The Republic of Korea (ROK) supports a wonderful diversity of bird species. This is a result of the Korean Peninsula’s diversity of natural habitats (including mountains, forests, rivers, tidal-flats and open sea) and geography. Since 1980, more than 515 species of bird have been recorded here, with 400 of these species recorded every year. A few are present all year. However, more than 90% of the ROK’s bird species are migratory, moving between northern breeding grounds and southern wintering areas. Some even migrate the entire length of the East Asian-Australasian Flyway – all the way from Alaska in the north to Australia and New Zealand in the south! Their amazing migrations mean that the survival of these birds is the responsibility of more than any one town or nation. It is rather the shared responsibility of all us. Conservation of migratory birds requires deep cooperation and collaboration locally, nationally and internationally. The work of Birds Korea, most conducted in both Korean and in English, therefore aims to support local communities, national non-government and government environmental organisations, and international organisations including the East Asian–Australasian Flyway Partnership and BirdLife International.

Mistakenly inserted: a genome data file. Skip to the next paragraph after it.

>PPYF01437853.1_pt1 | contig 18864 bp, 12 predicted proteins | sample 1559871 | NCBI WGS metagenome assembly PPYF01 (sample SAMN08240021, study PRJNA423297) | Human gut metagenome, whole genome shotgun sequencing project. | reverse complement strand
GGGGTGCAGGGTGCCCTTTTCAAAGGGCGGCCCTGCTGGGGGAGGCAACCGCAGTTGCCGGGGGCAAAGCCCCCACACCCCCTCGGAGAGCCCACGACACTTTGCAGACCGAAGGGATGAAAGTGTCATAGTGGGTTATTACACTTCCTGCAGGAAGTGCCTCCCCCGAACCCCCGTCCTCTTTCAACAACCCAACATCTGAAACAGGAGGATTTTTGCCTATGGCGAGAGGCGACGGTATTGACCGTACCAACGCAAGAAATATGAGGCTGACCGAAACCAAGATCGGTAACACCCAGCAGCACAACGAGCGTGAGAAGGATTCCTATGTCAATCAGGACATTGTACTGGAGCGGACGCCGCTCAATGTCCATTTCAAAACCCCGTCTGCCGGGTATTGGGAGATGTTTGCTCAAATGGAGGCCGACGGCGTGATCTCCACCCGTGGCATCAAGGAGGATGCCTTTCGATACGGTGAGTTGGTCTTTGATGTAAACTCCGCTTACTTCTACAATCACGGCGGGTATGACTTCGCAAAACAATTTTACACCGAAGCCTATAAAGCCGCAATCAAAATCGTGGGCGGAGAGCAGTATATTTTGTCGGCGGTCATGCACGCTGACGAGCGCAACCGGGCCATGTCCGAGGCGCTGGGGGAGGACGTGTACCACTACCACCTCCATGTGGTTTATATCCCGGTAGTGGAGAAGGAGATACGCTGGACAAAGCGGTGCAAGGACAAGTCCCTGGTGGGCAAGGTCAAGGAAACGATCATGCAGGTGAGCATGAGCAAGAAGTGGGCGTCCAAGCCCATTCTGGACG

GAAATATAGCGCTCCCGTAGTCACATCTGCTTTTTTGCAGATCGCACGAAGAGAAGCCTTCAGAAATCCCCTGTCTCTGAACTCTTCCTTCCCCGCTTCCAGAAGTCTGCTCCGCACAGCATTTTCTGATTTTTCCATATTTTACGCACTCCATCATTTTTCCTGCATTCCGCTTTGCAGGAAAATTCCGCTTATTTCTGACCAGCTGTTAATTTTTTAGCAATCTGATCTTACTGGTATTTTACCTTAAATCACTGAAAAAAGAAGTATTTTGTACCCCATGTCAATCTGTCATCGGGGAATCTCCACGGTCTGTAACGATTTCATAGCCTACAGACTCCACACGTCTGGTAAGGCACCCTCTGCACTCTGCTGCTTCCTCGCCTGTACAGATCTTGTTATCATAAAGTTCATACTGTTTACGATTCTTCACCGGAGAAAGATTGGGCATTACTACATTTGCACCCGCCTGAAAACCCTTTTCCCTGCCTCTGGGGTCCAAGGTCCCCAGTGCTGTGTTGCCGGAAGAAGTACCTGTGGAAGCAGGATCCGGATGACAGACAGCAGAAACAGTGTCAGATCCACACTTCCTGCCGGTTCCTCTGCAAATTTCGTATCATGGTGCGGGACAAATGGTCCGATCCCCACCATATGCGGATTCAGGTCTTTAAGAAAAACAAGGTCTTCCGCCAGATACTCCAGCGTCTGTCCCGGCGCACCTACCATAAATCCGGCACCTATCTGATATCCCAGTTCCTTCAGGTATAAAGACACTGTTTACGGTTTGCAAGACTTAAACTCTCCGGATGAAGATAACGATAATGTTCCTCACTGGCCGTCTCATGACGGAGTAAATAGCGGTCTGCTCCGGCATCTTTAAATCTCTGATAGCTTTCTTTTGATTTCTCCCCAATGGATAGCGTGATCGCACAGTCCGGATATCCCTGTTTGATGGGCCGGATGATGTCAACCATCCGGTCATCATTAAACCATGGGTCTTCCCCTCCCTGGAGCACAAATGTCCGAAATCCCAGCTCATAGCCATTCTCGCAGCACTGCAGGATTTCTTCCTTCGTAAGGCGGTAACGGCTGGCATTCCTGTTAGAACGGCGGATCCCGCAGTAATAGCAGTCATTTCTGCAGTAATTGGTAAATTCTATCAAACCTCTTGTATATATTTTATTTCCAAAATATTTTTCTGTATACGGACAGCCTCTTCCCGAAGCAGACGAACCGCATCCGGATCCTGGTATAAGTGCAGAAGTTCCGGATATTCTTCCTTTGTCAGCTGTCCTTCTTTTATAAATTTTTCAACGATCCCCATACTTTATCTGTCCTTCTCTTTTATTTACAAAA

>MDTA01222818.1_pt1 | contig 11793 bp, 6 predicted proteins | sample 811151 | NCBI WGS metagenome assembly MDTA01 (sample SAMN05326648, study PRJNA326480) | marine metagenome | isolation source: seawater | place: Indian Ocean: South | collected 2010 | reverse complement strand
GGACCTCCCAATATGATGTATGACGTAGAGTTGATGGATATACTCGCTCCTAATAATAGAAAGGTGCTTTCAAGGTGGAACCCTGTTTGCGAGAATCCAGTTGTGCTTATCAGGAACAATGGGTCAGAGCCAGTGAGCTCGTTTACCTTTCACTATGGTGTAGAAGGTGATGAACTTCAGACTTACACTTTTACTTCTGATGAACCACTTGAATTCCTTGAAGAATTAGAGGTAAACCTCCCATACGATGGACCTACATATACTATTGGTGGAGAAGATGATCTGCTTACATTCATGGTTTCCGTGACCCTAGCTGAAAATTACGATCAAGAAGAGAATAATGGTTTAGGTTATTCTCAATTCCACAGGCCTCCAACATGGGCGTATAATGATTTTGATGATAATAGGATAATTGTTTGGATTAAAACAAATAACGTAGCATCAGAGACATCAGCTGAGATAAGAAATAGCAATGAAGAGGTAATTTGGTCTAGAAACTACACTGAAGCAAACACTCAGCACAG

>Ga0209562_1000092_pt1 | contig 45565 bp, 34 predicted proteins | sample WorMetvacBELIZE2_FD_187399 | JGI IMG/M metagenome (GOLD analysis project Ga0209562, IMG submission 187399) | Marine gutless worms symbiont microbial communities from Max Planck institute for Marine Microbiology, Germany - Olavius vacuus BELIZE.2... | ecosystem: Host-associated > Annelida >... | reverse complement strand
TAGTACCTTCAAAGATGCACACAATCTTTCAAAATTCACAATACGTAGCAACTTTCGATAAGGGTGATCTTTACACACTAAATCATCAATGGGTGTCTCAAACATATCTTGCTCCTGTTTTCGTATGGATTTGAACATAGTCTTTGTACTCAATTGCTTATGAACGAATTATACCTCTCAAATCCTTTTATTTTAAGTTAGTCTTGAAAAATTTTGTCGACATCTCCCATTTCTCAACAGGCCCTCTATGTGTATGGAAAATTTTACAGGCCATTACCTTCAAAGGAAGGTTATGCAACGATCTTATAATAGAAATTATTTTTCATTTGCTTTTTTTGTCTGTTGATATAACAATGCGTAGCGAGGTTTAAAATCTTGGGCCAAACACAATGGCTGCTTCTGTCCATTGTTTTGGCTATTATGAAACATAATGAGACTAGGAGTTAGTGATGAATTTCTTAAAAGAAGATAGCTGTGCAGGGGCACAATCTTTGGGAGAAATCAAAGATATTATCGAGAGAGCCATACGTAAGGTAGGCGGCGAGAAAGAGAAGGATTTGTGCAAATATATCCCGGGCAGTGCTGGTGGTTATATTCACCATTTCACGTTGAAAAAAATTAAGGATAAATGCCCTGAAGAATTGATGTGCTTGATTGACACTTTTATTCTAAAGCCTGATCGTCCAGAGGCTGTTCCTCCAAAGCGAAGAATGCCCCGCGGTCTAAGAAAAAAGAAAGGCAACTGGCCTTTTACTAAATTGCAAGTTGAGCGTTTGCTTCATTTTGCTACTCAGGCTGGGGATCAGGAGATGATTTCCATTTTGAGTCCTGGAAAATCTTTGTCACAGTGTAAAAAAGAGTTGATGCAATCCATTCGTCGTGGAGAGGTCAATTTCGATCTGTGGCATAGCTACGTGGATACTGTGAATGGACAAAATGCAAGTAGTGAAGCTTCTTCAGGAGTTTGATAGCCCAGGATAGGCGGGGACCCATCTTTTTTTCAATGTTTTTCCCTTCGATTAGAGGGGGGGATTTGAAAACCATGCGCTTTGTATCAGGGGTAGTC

All of the nation’s species are listed in our Checklist, which since 2009 has followed the World Checklist maintained by the International Ornithological Congress. Our Gallery (online since 2010) contains over 2,200 beautiful images of 450 of these same species. In line with our conservation mission and in order to keep disturbance of birds to a minimum, none of these images are of birds at the nest.
For visitors to the English language website, the latest bird news pages and archive also contain hundreds of high-quality images and day-reports of bird observations – providing a wonderful record of birds and birdwatching in Korea from 2002 to the present. Annual national bird reviews, the only such reviews available in the ROK, also contribute greatly to our growing understanding of the status of the nation’s birds and their habitats.